As a Cantonese saying goes, rice cooked by the aunt next door is always tastier. That may be why people always think Western city-states or countries are better run than their own. Still, sometimes the aunty next door really does cook better rice. So, what are those states worth emulating?
Among social scientists, this problem is sometimes called "getting to Denmark", after a classic paper by two World Bank social scientists who pointed out Denmark has most if not all of the social, political and economic institutions a developed country can desire, making it stable, peaceful, wealthy, social-democratic, anti-discriminatory and mostly free of corruption.
Nassim Nicholas Taleb, the probability theorist and literary auteur, prefers Switzerland, arguing its decentralised political-social structure allows it to experiment, adapt in times of crisis and learn from past mistakes.
In Hong Kong and Shenzhen, the powers that be usually single out Singapore. There are many similarities and its "executive-led" government can only make our government salivate with envy. But there is a fundamental difference: While Singaporeans may have greater formal voting rights, Hong Kong society is thoroughly democratic. Following Singapore's example would only exacerbate the inherent conflict between our non-elected government and democratic society.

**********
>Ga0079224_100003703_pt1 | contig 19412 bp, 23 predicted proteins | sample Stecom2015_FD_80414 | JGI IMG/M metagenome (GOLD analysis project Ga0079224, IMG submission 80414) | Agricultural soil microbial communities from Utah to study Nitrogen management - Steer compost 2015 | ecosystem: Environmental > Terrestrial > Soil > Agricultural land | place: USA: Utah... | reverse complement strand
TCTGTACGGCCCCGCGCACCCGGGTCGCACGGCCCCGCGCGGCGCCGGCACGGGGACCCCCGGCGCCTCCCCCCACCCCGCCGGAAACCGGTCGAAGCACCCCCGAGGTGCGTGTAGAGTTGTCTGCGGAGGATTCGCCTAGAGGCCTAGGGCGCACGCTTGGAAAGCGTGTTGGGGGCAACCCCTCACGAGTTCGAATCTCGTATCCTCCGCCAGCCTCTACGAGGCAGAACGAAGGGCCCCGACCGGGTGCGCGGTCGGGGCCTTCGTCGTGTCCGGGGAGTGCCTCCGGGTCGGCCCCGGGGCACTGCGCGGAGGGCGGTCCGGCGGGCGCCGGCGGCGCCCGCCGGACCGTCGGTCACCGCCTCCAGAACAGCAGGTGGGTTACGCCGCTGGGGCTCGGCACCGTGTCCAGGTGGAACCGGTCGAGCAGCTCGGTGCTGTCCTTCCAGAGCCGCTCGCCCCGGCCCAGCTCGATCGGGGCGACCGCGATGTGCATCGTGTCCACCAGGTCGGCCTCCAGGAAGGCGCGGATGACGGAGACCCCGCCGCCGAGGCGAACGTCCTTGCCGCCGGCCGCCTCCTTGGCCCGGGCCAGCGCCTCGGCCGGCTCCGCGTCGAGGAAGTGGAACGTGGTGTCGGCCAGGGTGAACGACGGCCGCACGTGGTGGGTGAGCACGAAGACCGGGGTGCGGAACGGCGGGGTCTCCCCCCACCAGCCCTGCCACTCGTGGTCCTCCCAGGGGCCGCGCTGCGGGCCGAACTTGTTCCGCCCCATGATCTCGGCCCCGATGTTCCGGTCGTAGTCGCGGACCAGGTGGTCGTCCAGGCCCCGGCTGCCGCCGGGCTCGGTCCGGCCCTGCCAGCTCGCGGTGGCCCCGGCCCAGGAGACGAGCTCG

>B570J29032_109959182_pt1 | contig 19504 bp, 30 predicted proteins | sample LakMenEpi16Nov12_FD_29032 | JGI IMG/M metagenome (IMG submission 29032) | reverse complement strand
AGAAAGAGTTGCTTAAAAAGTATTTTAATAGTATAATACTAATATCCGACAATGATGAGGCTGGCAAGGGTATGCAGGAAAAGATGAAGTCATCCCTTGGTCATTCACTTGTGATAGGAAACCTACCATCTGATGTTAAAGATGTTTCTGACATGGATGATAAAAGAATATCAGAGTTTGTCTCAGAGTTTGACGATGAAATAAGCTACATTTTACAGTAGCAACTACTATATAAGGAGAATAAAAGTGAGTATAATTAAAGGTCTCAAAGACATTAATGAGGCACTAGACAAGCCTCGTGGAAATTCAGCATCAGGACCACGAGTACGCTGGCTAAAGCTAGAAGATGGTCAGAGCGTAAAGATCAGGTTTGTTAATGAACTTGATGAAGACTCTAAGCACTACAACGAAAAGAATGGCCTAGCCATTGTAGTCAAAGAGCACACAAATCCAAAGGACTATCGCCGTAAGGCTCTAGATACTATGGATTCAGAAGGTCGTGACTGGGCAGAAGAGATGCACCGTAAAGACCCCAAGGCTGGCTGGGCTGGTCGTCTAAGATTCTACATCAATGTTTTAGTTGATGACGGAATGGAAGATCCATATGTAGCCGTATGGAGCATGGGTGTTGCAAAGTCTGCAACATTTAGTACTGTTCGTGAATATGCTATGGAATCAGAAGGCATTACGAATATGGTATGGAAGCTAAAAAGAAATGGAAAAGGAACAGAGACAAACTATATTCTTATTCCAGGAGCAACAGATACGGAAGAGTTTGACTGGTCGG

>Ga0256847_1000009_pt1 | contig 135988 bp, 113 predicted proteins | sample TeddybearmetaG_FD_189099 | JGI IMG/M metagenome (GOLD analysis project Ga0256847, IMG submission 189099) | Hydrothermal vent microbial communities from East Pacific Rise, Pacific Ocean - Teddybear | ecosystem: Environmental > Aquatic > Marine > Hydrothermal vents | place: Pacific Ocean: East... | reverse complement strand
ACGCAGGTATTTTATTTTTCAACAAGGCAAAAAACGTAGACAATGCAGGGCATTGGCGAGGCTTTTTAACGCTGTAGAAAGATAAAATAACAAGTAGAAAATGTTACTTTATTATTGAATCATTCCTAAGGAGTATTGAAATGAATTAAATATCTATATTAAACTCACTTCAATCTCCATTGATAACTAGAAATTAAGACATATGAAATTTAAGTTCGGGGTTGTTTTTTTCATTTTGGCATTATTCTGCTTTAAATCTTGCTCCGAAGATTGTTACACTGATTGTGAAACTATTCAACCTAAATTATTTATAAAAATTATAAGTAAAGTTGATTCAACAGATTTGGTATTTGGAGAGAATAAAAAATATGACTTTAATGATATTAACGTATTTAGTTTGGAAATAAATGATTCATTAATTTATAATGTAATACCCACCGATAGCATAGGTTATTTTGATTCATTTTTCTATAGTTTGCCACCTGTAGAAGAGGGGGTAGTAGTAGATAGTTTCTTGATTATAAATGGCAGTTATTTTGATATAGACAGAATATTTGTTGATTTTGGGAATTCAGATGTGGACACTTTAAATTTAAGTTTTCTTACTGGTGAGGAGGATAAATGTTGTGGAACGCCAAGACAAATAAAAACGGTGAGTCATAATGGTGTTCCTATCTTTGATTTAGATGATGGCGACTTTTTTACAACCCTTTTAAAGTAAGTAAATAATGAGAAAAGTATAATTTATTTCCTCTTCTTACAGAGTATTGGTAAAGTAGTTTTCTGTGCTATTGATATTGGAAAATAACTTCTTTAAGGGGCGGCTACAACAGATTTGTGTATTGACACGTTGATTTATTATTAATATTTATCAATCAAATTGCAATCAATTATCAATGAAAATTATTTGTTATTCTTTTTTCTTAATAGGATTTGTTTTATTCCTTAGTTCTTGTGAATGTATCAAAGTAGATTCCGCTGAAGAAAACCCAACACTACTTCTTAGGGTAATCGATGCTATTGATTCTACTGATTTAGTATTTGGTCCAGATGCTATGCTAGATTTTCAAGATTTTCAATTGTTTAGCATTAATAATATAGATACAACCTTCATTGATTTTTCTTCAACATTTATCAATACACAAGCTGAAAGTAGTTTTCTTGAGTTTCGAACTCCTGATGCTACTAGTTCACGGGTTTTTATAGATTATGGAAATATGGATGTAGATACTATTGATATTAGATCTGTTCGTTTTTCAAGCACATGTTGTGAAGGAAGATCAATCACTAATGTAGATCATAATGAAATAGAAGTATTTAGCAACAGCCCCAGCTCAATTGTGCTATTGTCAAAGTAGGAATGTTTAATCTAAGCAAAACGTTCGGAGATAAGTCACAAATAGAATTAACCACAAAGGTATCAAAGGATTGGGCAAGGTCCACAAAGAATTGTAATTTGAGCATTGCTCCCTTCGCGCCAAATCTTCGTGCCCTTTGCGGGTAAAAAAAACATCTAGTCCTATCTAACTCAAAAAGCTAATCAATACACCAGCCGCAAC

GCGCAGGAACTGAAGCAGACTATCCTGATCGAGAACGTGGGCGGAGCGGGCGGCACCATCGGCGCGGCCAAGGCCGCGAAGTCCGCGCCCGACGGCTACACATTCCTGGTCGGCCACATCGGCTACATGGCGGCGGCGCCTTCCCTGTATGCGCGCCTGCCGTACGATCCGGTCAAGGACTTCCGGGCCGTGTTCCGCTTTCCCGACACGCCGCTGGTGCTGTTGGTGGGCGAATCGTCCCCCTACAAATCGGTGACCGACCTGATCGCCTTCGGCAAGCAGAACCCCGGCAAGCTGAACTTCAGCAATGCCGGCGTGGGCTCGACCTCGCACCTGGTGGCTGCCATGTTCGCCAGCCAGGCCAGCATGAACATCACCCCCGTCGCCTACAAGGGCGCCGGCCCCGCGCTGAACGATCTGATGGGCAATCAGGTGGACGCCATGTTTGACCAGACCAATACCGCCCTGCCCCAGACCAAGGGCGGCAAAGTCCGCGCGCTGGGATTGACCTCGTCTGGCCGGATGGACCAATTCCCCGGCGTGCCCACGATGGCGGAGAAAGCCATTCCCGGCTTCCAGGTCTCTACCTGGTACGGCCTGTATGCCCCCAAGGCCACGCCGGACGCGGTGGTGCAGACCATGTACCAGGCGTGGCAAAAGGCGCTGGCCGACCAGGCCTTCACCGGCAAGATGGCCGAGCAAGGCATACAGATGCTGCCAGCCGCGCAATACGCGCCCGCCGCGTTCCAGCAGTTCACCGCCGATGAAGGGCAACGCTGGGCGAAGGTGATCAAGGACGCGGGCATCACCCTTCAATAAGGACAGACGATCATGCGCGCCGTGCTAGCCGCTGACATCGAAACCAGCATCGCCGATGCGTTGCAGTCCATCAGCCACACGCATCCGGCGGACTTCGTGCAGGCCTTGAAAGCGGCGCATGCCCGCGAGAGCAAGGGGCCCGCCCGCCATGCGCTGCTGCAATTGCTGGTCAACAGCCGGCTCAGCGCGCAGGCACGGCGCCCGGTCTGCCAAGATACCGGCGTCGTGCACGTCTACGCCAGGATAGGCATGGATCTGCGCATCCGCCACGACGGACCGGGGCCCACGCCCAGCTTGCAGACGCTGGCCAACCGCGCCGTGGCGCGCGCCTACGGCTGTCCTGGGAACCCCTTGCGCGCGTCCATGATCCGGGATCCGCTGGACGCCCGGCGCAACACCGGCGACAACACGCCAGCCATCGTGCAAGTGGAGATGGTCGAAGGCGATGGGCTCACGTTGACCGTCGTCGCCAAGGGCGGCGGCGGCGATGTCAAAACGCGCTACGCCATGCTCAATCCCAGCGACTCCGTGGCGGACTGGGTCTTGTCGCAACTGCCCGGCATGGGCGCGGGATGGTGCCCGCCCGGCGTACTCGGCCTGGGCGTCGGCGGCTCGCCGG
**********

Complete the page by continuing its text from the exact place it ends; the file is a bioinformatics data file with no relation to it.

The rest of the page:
Maybe it's because my children are now completely into K-Pop and my wife has nicknamed one of our cats Gangnam Kitty. I have been studying South Korea's history and have developed great admiration for its people. It is often overlooked as one of history's great nation-building projects.
Out of the ashes of the Korean war, the South created one of the region's great economies and then fashioned one of its most vibrant democracies. My neighbour - not my aunt - will only drive Kia cars. The flat-screen in my living room is produced by LG. Samsung is starting to eat Apple for lunch in the smartphone business. Korea developed under authoritarianism, but thrives under democracy.
Out of benign British colonialism and preferential treatment by Beijing, perhaps Hong Kong too would follow that path if only we could produce a new breed of competent - dare I dream - visionary politicians.